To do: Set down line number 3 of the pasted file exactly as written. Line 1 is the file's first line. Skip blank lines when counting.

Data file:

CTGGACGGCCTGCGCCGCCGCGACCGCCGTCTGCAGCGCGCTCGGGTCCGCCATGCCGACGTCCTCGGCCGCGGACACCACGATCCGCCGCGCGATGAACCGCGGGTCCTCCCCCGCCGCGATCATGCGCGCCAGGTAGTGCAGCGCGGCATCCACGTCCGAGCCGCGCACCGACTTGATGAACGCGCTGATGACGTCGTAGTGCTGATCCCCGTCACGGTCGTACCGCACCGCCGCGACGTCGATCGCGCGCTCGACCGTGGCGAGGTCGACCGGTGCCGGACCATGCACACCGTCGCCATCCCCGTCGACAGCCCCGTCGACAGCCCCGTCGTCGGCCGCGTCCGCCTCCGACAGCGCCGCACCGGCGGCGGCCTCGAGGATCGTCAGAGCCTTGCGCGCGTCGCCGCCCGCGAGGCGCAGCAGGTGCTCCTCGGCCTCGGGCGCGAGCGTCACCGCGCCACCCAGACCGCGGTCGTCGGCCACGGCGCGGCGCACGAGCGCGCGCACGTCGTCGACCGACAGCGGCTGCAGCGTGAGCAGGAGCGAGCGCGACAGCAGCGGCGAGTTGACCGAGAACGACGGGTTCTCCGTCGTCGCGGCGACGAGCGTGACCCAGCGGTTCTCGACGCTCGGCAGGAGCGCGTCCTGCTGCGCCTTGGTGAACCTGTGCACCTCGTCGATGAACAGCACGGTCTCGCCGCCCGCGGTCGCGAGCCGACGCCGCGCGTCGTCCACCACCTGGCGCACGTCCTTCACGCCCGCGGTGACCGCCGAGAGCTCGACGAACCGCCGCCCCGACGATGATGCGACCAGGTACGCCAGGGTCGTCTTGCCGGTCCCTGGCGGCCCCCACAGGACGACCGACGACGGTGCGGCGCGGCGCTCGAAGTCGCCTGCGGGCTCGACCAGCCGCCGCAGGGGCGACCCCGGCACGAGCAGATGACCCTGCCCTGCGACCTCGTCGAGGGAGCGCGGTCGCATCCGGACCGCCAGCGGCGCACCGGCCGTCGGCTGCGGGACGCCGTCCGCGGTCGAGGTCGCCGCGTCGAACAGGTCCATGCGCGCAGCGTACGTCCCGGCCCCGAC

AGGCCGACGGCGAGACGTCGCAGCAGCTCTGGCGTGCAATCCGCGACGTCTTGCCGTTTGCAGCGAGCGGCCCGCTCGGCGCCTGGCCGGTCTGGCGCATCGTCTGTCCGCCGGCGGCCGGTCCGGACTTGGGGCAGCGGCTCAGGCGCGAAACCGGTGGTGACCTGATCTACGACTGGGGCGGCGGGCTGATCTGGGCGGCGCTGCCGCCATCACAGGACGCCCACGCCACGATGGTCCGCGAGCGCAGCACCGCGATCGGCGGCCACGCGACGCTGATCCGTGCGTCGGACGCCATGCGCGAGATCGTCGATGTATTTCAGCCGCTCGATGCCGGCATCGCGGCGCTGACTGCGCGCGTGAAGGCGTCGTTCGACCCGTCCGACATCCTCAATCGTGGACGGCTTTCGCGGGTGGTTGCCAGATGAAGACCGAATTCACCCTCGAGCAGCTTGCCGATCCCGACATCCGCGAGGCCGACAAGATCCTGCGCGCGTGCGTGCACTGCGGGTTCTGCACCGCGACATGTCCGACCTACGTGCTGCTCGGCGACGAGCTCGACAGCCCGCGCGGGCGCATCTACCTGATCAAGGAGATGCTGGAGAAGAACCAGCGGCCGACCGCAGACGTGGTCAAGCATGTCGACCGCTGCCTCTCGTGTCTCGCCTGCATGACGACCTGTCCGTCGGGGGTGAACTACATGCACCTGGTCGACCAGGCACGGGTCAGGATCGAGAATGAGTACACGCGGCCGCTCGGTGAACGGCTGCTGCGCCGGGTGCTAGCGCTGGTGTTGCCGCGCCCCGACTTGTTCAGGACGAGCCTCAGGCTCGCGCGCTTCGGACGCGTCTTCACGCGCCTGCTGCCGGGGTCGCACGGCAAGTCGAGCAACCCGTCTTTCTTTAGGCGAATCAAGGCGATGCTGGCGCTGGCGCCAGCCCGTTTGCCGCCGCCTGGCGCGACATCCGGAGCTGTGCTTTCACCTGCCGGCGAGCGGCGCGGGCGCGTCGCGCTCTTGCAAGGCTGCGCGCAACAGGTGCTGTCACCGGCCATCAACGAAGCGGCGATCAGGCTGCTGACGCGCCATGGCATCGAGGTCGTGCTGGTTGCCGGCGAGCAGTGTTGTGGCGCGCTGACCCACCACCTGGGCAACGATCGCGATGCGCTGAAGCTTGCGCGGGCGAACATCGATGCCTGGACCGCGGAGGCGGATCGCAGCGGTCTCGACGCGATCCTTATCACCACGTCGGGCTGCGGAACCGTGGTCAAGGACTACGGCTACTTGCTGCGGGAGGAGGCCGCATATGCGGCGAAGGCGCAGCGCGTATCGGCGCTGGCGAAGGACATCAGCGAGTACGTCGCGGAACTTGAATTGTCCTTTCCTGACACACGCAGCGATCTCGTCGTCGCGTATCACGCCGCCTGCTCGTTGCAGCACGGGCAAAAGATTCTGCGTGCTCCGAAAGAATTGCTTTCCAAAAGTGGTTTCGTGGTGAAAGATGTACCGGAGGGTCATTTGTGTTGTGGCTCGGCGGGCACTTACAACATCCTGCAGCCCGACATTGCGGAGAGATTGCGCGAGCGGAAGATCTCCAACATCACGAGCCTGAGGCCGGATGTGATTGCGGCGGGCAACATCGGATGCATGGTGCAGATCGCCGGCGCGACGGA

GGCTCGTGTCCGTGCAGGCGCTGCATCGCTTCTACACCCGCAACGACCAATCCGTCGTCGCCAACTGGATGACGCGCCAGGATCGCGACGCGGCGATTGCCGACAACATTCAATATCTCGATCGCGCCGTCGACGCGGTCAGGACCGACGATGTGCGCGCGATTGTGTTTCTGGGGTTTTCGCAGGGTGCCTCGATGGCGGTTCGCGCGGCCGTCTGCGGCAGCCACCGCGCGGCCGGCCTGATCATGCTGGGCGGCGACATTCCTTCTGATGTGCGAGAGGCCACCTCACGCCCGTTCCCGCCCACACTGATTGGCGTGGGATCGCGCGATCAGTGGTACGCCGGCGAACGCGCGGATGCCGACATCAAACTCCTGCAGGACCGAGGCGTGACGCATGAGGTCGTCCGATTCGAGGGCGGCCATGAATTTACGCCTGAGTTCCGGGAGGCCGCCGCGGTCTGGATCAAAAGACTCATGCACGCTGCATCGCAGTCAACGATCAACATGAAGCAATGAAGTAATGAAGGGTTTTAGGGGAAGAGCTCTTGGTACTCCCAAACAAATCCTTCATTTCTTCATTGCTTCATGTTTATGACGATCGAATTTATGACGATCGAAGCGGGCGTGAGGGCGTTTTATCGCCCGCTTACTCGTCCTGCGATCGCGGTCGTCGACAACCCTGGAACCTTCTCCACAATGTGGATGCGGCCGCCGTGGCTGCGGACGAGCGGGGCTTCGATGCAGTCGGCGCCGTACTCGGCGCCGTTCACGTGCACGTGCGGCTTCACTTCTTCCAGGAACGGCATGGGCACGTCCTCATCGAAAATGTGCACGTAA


GGCTCGTGTCCGTGCAGGCGCTGCATCGCTTCTACACCCGCAACGACCAATCCGTCGTCGCCAACTGGATGACGCGCCAGGATCGCGACGCGGCGATTGCCGACAACATTCAATATCTCGATCGCGCCGTCGACGCGGTCAGGACCGACGATGTGCGCGCGATTGTGTTTCTGGGGTTTTCGCAGGGTGCCTCGATGGCGGTTCGCGCGGCCGTCTGCGGCAGCCACCGCGCGGCCGGCCTGATCATGCTGGGCGGCGACATTCCTTCTGATGTGCGAGAGGCCACCTCACGCCCGTTCCCGCCCACACTGATTGGCGTGGGATCGCGCGATCAGTGGTACGCCGGCGAACGCGCGGATGCCGACATCAAACTCCTGCAGGACCGAGGCGTGACGCATGAGGTCGTCCGATTCGAGGGCGGCCATGAATTTACGCCTGAGTTCCGGGAGGCCGCCGCGGTCTGGATCAAAAGACTCATGCACGCTGCATCGCAGTCAACGATCAACATGAAGCAATGAAGTAATGAAGGGTTTTAGGGGAAGAGCTCTTGGTACTCCCAAACAAATCCTTCATTTCTTCATTGCTTCATGTTTATGACGATCGAATTTATGACGATCGAAGCGGGCGTGAGGGCGTTTTATCGCCCGCTTACTCGTCCTGCGATCGCGGTCGTCGACAACCCTGGAACCTTCTCCACAATGTGGATGCGGCCGCCGTGGCTGCGGACGAGCGGGGCTTCGATGCAGTCGGCGCCGTACTCGGCGCCGTTCACGTGCACGTGCGGCTTCACTTCTTCCAGGAACGGCATGGGCACGTCCTCATCGAAAATGTGCACGTAA